Reusable K-Cup: Instructions call for using 2tbsp of coffee, which is 16g.

Carbon Footprint of Plastic: The “recyclable” K-cups (the latest ones) use polypropylene (PP). According to EPA estimates, each short ton of PP produced results in 3.02 metric tons of CO2 production, which is equivalent to 3.33g of CO2 production for 1g of PP produced.

Carbon Footprint of Coffee: Estimates here are hard to get. The most complete study was for coffee produced in Costa Rica and consumed in Europe. If you subtract consumption (brewing the cup, producing the filter), they estimate 2.83kg of CO2 for every 1kg of green coffee. For every 16oz of green coffee you generally produce 12oz of roast coffee, so you produce 3.77g of CO2 for 1g of roast coffee grounds. That is on the low end of estimates; other sources I found say 5.5g to 11g of CO2 for every 1g of roast coffee. Estimates for the carbon footprint of coffee are always going to be all over the place because it will depend on where they come from (our local roaster sources coffees from as close as Mexico and as far away as Sumatra) both due to transportation costs and production methods. The coffee plantation I lived next to had center-pivot irrigation and that had to consume tons of energy. The sources cited before also note the huge impact fertilizer use has on carbon footprint.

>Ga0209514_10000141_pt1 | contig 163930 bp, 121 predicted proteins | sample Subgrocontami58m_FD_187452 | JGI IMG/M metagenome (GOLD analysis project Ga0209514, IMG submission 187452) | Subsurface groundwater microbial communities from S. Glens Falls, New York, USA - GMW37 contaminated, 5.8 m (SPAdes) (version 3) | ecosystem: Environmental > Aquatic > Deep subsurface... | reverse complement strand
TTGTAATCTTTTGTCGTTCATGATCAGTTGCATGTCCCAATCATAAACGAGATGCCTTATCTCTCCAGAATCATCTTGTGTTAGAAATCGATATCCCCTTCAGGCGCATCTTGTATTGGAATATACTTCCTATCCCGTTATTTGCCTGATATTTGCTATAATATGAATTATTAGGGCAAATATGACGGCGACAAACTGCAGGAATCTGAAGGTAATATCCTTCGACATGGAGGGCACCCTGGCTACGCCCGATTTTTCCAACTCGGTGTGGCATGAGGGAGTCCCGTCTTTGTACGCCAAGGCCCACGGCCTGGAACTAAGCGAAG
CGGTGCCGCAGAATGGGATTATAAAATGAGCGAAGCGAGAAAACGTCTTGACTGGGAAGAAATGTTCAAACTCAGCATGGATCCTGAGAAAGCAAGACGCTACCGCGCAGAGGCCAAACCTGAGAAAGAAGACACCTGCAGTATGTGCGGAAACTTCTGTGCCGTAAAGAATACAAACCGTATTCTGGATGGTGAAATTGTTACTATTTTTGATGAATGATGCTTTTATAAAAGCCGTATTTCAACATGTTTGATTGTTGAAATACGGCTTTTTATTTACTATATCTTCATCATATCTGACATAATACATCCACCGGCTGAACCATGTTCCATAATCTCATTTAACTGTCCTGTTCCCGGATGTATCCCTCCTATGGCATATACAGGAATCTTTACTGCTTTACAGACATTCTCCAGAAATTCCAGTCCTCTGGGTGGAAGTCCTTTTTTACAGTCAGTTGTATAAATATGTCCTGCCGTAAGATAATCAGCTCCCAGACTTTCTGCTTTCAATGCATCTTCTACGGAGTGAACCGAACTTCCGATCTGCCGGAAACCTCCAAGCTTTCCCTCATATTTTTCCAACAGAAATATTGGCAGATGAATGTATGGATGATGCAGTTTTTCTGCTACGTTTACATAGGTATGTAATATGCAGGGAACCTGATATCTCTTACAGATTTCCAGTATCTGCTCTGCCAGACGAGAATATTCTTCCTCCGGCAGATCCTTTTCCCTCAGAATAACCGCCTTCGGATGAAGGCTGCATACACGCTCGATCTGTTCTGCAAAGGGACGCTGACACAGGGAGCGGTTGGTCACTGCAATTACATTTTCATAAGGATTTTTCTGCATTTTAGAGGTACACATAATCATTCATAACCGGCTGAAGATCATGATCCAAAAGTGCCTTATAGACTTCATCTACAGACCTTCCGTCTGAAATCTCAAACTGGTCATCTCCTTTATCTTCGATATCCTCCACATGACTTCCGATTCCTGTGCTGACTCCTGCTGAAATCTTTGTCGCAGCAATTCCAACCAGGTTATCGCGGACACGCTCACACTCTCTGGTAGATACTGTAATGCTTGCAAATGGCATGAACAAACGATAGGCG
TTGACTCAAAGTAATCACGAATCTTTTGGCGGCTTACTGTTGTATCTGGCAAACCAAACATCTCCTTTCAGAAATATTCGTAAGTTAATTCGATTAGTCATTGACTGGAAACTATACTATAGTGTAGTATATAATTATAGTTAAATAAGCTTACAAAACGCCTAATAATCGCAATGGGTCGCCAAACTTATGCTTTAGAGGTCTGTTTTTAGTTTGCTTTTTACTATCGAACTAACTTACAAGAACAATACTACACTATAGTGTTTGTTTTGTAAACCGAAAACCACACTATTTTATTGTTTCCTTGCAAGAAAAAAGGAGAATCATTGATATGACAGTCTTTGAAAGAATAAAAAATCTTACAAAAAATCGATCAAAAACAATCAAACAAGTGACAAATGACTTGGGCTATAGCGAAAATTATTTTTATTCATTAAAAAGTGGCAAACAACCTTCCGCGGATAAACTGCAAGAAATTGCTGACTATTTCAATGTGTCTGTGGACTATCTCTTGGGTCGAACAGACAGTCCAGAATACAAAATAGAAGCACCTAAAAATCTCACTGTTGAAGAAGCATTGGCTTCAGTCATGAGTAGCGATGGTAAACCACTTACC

Carbon Footprint, Disposable vs. Reusable K-Cup: A Disposable K-Cup has a carbon footprint of 55.0g CO2 (13.3g from the plastic, 4g of plastic, 37.7g from coffee). The Reusable K-Cup has a carbon footprint of 60.3g CO2 (all from the coffee). So net, a Disposable K-Cup has a lower carbon footprint than a reusable K-cup. This is a low-end estimate; the difference gets much worse for Reusable K-Cups if we use the higher coffee carbon footprint from the other sources. Coffee is such an energy intensive crop and Disposable K-Cups are such an efficient coffee brewing system that the additional plastic in a disposable K-Cup is more than offset by the additional coffee in a reusable K-Cup. You even throw away less trash; the Disposable K-Cup weighs a total of 14g, but the Reusable K-Cup uses 16g of coffee, which also just gets thrown away (we don’t have a compost bin or anything). The major assumption in this is that the transport and packaging costs of K-Cups and roasted coffee is the same. I think this is a safe assumption because the K-Cup manufacturers have economies of scale, and when the K-Cups are delivered it is via very efficient delivery systems. The smaller scale of operations of the local roaster we get our coffee from likely means they are less efficient in their roasting and packaging operations and in their delivery systems. K-Cups are so efficient that Bloomberg credited the rise in K-Cup use over traditional coffee pots for a downturn in worldwide coffee demand. I also did not include the energy estimates for brewing the cup of coffee because I assume this is the same for disposable and reusable K-Cups, but this is significant for other brewing systems.